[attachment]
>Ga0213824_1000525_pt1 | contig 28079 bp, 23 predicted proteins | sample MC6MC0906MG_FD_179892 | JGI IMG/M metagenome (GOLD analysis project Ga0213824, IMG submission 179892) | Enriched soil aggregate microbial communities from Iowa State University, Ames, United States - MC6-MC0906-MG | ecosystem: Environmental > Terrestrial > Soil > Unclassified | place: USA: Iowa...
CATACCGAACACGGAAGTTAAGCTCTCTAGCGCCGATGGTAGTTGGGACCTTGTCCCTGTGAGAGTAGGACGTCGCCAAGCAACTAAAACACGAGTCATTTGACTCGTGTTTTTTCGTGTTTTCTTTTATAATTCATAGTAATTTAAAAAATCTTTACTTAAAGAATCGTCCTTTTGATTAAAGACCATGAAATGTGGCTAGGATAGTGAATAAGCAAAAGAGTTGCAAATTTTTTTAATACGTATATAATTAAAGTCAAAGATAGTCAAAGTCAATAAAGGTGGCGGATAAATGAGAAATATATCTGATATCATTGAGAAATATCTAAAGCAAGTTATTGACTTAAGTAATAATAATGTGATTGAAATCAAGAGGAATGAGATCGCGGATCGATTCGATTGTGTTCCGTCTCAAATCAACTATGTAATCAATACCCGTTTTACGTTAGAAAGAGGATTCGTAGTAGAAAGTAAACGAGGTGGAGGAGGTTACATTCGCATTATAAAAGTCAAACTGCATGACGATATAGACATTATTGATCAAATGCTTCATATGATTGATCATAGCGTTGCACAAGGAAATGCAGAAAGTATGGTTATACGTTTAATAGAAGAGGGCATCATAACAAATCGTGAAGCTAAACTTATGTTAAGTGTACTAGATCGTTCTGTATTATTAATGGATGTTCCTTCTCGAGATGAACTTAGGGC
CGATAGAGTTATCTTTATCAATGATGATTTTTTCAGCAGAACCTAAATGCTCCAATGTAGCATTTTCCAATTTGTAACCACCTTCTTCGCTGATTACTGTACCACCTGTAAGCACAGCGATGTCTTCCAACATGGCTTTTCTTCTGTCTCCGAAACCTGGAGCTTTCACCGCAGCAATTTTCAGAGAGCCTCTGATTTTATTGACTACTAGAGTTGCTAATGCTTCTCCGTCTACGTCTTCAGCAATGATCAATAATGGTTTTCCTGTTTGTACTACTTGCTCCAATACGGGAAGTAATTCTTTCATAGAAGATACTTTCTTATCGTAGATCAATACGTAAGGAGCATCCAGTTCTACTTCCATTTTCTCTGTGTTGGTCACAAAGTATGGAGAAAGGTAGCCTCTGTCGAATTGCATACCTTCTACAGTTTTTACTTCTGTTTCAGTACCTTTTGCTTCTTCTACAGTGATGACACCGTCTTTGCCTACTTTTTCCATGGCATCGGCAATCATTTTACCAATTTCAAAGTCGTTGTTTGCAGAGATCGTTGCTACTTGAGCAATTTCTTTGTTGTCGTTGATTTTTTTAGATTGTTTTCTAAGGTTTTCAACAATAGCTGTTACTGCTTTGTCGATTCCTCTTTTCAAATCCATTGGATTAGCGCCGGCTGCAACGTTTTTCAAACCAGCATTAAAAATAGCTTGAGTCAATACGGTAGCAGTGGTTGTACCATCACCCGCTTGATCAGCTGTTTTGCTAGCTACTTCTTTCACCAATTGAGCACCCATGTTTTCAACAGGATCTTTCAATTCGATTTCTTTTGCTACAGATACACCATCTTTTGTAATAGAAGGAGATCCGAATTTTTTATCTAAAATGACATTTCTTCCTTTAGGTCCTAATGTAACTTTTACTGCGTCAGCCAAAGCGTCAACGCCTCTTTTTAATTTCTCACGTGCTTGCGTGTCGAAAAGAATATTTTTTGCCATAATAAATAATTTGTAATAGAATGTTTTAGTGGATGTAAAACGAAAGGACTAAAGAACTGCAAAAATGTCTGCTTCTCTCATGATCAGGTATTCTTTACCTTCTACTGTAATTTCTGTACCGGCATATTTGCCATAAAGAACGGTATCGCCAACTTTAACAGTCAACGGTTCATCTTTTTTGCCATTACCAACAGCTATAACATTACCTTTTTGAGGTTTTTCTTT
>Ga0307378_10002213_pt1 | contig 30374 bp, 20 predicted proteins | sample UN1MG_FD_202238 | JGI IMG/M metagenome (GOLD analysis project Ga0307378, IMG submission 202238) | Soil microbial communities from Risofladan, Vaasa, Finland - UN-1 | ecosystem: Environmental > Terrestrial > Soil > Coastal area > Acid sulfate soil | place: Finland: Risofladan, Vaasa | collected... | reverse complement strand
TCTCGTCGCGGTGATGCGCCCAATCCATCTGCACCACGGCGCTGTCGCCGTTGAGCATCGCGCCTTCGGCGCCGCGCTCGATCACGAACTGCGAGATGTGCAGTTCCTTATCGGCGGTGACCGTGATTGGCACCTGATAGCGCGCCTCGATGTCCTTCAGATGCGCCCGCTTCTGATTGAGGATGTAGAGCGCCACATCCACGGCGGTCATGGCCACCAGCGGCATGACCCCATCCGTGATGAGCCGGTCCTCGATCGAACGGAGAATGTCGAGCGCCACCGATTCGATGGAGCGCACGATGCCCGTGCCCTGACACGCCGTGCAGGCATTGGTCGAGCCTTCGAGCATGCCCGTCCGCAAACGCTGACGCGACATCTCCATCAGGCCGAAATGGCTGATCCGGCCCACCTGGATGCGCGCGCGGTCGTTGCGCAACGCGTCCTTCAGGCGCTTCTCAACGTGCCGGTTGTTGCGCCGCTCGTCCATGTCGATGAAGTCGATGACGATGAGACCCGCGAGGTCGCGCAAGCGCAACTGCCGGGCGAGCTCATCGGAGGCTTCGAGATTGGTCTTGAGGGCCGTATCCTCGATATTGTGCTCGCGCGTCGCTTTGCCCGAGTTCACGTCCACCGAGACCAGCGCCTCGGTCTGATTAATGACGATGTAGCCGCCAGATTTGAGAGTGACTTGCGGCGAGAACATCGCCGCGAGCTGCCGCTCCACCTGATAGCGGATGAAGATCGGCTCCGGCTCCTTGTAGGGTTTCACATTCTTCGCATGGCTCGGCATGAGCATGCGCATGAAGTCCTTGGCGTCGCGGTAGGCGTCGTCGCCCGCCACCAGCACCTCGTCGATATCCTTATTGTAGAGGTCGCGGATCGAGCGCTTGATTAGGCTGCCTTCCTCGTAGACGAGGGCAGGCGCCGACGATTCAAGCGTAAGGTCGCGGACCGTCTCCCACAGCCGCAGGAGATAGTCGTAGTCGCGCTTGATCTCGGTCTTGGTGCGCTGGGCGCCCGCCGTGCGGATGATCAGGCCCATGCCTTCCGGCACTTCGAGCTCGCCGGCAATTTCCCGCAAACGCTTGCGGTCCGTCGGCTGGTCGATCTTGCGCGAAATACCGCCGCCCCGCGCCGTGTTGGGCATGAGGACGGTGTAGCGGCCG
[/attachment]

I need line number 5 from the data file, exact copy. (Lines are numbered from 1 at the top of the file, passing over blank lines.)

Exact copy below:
TCTCGTCGCGGTGATGCGCCCAATCCATCTGCACCACGGCGCTGTCGCCGTTGAGCATCGCGCCTTCGGCGCCGCGCTCGATCACGAACTGCGAGATGTGCAGTTCCTTATCGGCGGTGACCGTGATTGGCACCTGATAGCGCGCCTCGATGTCCTTCAGATGCGCCCGCTTCTGATTGAGGATGTAGAGCGCCACATCCACGGCGGTCATGGCCACCAGCGGCATGACCCCATCCGTGATGAGCCGGTCCTCGATCGAACGGAGAATGTCGAGCGCCACCGATTCGATGGAGCGCACGATGCCCGTGCCCTGACACGCCGTGCAGGCATTGGTCGAGCCTTCGAGCATGCCCGTCCGCAAACGCTGACGCGACATCTCCATCAGGCCGAAATGGCTGATCCGGCCCACCTGGATGCGCGCGCGGTCGTTGCGCAACGCGTCCTTCAGGCGCTTCTCAACGTGCCGGTTGTTGCGCCGCTCGTCCATGTCGATGAAGTCGATGACGATGAGACCCGCGAGGTCGCGCAAGCGCAACTGCCGGGCGAGCTCATCGGAGGCTTCGAGATTGGTCTTGAGGGCCGTATCCTCGATATTGTGCTCGCGCGTCGCTTTGCCCGAGTTCACGTCCACCGAGACCAGCGCCTCGGTCTGATTAATGACGATGTAGCCGCCAGATTTGAGAGTGACTTGCGGCGAGAACATCGCCGCGAGCTGCCGCTCCACCTGATAGCGGATGAAGATCGGCTCCGGCTCCTTGTAGGGTTTCACATTCTTCGCATGGCTCGGCATGAGCATGCGCATGAAGTCCTTGGCGTCGCGGTAGGCGTCGTCGCCCGCCACCAGCACCTCGTCGATATCCTTATTGTAGAGGTCGCGGATCGAGCGCTTGATTAGGCTGCCTTCCTCGTAGACGAGGGCAGGCGCCGACGATTCAAGCGTAAGGTCGCGGACCGTCTCCCACAGCCGCAGGAGATAGTCGTAGTCGCGCTTGATCTCGGTCTTGGTGCGCTGGGCGCCCGCCGTGCGGATGATCAGGCCCATGCCTTCCGGCACTTCGAGCTCGCCGGCAATTTCCCGCAAACGCTTGCGGTCCGTCGGCTGGTCGATCTTGCGCGAAATACCGCCGCCCCGCGCCGTGTTGGGCATGAGGACGGTGTAGCGGCCG